OTTAWA – Canada’s largest federal union is lining up for a country-wide strike that could put public servants on a collision course with one of the most labour-friendly governments in recent history.

Momentum is building for a strike that has no precedent. The Public Service Alliance of Canada (PSAC) has been sabre-rattling about one since it walked away from the negotiating table nearly a year ago.* Since then, the union has gotten its ducks in a row for a strike that could disrupt many government services.

Armed with a $43-million strike fund – and access to tens of millions more if needed – and the expectation of a strong strike mandate from members, PSAC has 155,000 workers who could be in a legal strike position next week during the final stretch of tax season.

A strike with five large bargaining groups withdrawing services at the same time would be unprecedented, said Larry Rousseau, executive vice-president at the Canadian Labour Congress.

“A strike of 155,000 public-sector employees would be unheard of in all of North America. This is historic. It would be the first time it’s ever happened,” he recently said.

After a long and antagonistic standoff, Treasury Board and PSAC resumed negotiations in Ottawa April 2 with the help of a mediator.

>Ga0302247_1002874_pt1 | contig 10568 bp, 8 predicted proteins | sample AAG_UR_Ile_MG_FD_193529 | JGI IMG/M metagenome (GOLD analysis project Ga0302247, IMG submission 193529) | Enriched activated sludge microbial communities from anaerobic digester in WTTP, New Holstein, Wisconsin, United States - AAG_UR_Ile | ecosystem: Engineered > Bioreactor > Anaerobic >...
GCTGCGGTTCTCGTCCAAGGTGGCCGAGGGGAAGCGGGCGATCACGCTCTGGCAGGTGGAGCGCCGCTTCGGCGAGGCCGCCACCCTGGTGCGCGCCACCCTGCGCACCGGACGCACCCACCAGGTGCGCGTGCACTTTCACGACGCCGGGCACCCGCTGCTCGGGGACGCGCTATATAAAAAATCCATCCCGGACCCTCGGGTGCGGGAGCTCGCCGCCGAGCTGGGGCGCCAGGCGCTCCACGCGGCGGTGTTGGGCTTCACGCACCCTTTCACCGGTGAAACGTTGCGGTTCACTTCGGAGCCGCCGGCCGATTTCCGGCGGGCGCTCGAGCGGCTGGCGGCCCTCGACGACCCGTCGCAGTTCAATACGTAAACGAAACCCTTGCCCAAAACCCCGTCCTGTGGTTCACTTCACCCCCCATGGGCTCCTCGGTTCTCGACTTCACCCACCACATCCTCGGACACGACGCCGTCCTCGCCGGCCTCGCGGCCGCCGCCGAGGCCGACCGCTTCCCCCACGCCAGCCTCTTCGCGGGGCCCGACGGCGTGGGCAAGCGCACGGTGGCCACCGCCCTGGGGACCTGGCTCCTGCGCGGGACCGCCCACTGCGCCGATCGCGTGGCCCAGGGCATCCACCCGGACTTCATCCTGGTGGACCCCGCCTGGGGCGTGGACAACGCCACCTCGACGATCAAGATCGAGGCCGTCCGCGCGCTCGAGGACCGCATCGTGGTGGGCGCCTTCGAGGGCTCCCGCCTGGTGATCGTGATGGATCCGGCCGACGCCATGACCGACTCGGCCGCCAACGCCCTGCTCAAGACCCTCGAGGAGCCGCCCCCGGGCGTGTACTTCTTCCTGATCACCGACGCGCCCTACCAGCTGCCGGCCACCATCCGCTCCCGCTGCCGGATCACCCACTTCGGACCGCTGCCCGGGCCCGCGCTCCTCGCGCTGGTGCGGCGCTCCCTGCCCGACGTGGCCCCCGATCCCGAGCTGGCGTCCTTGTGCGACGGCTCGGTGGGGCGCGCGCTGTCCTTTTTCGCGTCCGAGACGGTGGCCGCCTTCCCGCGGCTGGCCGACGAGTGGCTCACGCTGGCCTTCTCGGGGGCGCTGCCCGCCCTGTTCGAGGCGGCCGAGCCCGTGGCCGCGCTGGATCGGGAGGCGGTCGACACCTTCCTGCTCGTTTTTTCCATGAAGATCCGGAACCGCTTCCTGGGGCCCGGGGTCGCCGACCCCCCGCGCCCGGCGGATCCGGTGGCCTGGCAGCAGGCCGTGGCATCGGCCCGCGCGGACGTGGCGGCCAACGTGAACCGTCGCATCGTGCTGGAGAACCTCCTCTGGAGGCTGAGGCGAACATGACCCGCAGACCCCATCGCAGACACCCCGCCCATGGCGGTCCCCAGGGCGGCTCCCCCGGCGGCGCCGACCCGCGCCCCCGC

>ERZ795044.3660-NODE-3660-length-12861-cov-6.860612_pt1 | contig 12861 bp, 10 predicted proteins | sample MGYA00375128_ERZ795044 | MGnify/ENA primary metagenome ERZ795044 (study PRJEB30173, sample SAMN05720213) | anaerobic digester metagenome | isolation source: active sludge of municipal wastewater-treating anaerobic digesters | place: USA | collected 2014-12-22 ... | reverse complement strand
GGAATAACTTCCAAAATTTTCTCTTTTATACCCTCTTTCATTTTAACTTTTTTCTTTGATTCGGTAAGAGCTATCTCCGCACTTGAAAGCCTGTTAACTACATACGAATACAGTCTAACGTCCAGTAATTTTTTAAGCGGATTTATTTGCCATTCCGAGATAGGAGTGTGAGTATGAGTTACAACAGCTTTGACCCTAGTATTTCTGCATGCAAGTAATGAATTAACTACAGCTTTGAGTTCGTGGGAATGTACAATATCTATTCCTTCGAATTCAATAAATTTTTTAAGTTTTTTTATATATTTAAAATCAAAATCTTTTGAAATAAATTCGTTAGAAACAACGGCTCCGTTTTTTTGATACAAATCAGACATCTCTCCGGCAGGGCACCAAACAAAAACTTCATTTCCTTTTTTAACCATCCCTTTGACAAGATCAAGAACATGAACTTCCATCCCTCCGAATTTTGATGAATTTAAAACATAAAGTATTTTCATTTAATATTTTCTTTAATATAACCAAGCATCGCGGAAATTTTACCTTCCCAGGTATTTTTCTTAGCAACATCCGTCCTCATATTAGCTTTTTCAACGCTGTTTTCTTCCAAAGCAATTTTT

The talks focused on the common issues facing all the public servants caught in the stalemate. The top issue is wages. PSAC wants a 13.5 raise over three years. Until the talks, Treasury Board’s best offer was 8.5 per cent over four years. They will break for Easter weekend – unless the mediator and parties decide to continue because progress is being made.

The clock is ticking

But things will heat up as the long-awaited strike votes are counted over coming days. PSAC president Chris Aylward says a strong strike mandate is the extra clout the union needs to get a better deal.

The final count for strike votes of 35,000 tax workers at the Canada Revenue Agency (CRA) is being announced April 7. Next comes the strike-vote tally of 120,000 employees in the core public service. Tax workers could legally strike before mediated talks scheduled to start April 17, but that risks accusations of bad-faith bargaining. They will probably wait until they can join forces with larger group of workers.

Departments are braced. As one senior bureaucrat said privately: “They’re definitely ready for it. Now, who is going to blink first.” Another said the union is so dug in that it seems “like the action is more important than the outcome.”

Among federal unions, PSAC is a hardline negotiator. It historically leads the way in contract talks and sets the pattern for wage settlements across the public service.

A PSAC settlement will set the pattern for 50 other federal contracts being negotiated, as well as for more than 8,000 executives, whose raises – much to their chagrin – have been tied to raises unionized workers get. Some say other unions have been stalling in their negotiations to see what PSAC gets.

A strike could also break new ground as the first since the public service became a hybrid workforce. It’s unclear how PSAC will picket or government will monitor who’s at work or who’s on the picket line. Working from home also makes it easier for workers who don’t want to strike to cross virtual picket lines.